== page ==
By Alexis Masingill
Creating spaces where children play without restrictions is often tricky for teachers. The children requested fabric to cover the lookout. A few teachers suggested that we use the fabric to create a few hammocks around the lookout. These created spaces that gave privacy, allowed new connections to form, and conversations to flow freely. There were moments of negotiations where the children set limits or made agreements of who can access these spaces.
The play that erupted from this experience showed different levels of communication. The children were able to express their genuine feelings of how they enjoyed the hammocks.
- Willa- “I just like them. Because they are so soft. We can hide and not see people.”
- Calder- “I like being in a hammock because it’s cozy.”
- Isla- “I see over there.”
- Wesley- “I see that tree, (points to the Olive tree). I can see the sunshine from here. And you can’t see me!”
Every day that the children used these materials, we also experienced a struggle. One hammock was positioned at one of the entrances to the lookout. The children managed to create a swing type of hammock that would often result in conflict for accessibility for the adults to manage that space.
That hammock was removed to allow access through all the entrances to the lookout. But the teachers discovered that this hammock was being used to swing on. There is a wooden swing in our yard that has availability for up to 3 bodies but can be somewhat cumbersome for smaller children to maneuver on their own. A handful of children expressed their need for space, and a child suggested attaching the fabric to the tree to create a single swing. So, we tested the swing out…and it was a success! The children felt the wind in their hair and the feeling of weightlessness. They were compelled to yell and entertain each other while waiting to try on their own.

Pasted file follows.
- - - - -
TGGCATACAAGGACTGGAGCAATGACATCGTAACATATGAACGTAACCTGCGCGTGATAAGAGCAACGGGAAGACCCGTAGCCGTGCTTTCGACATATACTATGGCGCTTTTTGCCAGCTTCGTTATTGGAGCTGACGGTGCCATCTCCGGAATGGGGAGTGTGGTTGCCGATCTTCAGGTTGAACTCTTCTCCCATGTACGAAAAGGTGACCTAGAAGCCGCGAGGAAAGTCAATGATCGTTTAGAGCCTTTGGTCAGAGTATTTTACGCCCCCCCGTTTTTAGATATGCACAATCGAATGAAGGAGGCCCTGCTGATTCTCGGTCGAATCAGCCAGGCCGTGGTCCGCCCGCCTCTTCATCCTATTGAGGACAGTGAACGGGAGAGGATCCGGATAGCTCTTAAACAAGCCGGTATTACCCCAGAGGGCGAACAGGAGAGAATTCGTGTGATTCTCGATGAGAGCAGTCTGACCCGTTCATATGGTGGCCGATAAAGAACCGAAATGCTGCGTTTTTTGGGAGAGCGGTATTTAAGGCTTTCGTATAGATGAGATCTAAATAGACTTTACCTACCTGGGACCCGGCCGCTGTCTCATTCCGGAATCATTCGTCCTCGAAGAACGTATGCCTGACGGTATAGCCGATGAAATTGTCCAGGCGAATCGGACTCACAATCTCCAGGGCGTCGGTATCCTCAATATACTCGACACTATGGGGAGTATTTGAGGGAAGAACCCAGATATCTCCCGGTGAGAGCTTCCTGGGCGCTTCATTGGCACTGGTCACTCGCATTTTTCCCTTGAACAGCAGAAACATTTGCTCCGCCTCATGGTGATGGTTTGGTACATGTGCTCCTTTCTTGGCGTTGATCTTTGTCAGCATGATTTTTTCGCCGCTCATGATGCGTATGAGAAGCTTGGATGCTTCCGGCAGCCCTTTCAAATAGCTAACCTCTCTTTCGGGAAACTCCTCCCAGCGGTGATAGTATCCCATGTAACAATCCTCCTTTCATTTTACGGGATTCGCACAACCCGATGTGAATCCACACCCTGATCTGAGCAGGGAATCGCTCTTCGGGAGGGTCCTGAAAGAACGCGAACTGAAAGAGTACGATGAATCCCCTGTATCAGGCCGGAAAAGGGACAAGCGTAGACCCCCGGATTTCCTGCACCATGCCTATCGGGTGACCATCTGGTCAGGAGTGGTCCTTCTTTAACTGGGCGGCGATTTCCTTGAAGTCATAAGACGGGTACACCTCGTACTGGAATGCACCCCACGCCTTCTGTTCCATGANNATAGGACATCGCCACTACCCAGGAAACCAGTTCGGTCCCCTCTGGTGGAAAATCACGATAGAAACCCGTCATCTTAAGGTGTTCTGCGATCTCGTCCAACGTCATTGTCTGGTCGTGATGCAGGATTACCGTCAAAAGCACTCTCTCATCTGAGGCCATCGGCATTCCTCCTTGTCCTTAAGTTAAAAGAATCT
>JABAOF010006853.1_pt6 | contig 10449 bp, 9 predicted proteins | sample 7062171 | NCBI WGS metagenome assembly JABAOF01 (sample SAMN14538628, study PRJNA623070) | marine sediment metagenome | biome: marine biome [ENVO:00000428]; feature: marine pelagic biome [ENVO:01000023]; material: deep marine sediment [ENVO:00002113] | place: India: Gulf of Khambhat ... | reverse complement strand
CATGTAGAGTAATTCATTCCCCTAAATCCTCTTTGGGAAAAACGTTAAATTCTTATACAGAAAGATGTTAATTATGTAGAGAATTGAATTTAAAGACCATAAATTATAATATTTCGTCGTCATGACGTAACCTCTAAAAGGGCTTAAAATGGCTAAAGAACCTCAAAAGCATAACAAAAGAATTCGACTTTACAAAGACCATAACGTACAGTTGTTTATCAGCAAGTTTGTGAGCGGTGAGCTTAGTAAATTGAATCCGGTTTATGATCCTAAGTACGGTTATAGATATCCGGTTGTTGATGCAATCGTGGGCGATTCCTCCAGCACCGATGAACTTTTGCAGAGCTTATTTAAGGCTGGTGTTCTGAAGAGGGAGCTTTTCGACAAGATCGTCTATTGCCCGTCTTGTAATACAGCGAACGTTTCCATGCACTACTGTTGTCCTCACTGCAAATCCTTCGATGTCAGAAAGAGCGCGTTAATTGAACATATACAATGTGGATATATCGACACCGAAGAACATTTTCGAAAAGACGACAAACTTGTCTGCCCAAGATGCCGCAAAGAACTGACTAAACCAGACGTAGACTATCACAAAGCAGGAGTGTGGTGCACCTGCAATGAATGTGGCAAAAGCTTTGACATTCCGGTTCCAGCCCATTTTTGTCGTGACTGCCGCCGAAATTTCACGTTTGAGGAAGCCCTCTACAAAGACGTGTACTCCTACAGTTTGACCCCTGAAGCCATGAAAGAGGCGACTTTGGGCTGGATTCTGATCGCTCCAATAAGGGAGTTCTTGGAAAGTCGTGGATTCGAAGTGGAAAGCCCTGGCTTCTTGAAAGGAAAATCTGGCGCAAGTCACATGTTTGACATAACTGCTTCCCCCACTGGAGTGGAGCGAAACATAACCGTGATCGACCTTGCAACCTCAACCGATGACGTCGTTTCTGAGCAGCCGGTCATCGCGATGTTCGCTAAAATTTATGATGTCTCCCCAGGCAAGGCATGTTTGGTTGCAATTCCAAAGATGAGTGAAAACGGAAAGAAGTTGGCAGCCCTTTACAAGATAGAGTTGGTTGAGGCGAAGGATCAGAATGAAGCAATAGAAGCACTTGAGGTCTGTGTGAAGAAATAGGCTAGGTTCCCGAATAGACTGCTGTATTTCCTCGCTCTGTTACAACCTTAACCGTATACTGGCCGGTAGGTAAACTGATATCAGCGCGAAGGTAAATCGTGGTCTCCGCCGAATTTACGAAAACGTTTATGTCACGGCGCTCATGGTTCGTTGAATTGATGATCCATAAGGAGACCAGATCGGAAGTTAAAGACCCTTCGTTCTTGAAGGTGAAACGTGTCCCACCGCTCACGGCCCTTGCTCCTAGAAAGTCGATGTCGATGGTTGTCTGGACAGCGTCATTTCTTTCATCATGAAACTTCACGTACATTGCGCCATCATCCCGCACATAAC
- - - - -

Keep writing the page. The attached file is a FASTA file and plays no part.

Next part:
The interest to use the swings was so intense that it generated opportunities for problem solving, conflict resolution, and negotiation. The teachers allowed the children to dictate who was on the swings and how long they intended on using them. Many times, a child would come to a teacher to request their turn on the swings and we would redirect them to check in with the children using the swings. This invited them to become self-advocating for their wants and needs. On a few occasions, the negotiations would involve a teacher to assist in the agreements. A child decided to use a timer and then proceeded to debate with the other to see how long was ideal. They came up with 10 minutes. They then asked me to set a timer on my phone to let them know when it would be their turn. 10 minutes passed and the timer went off. The children switched seamlessly, and they went on with their turn.
As the children mastered the general physical demands that the swings brought with it, they started to dive into a new realm of experimenting with techniques that were unlike the typical methods. They managed to understand how to balance and manipulate their bodies to invert themselves on the swing.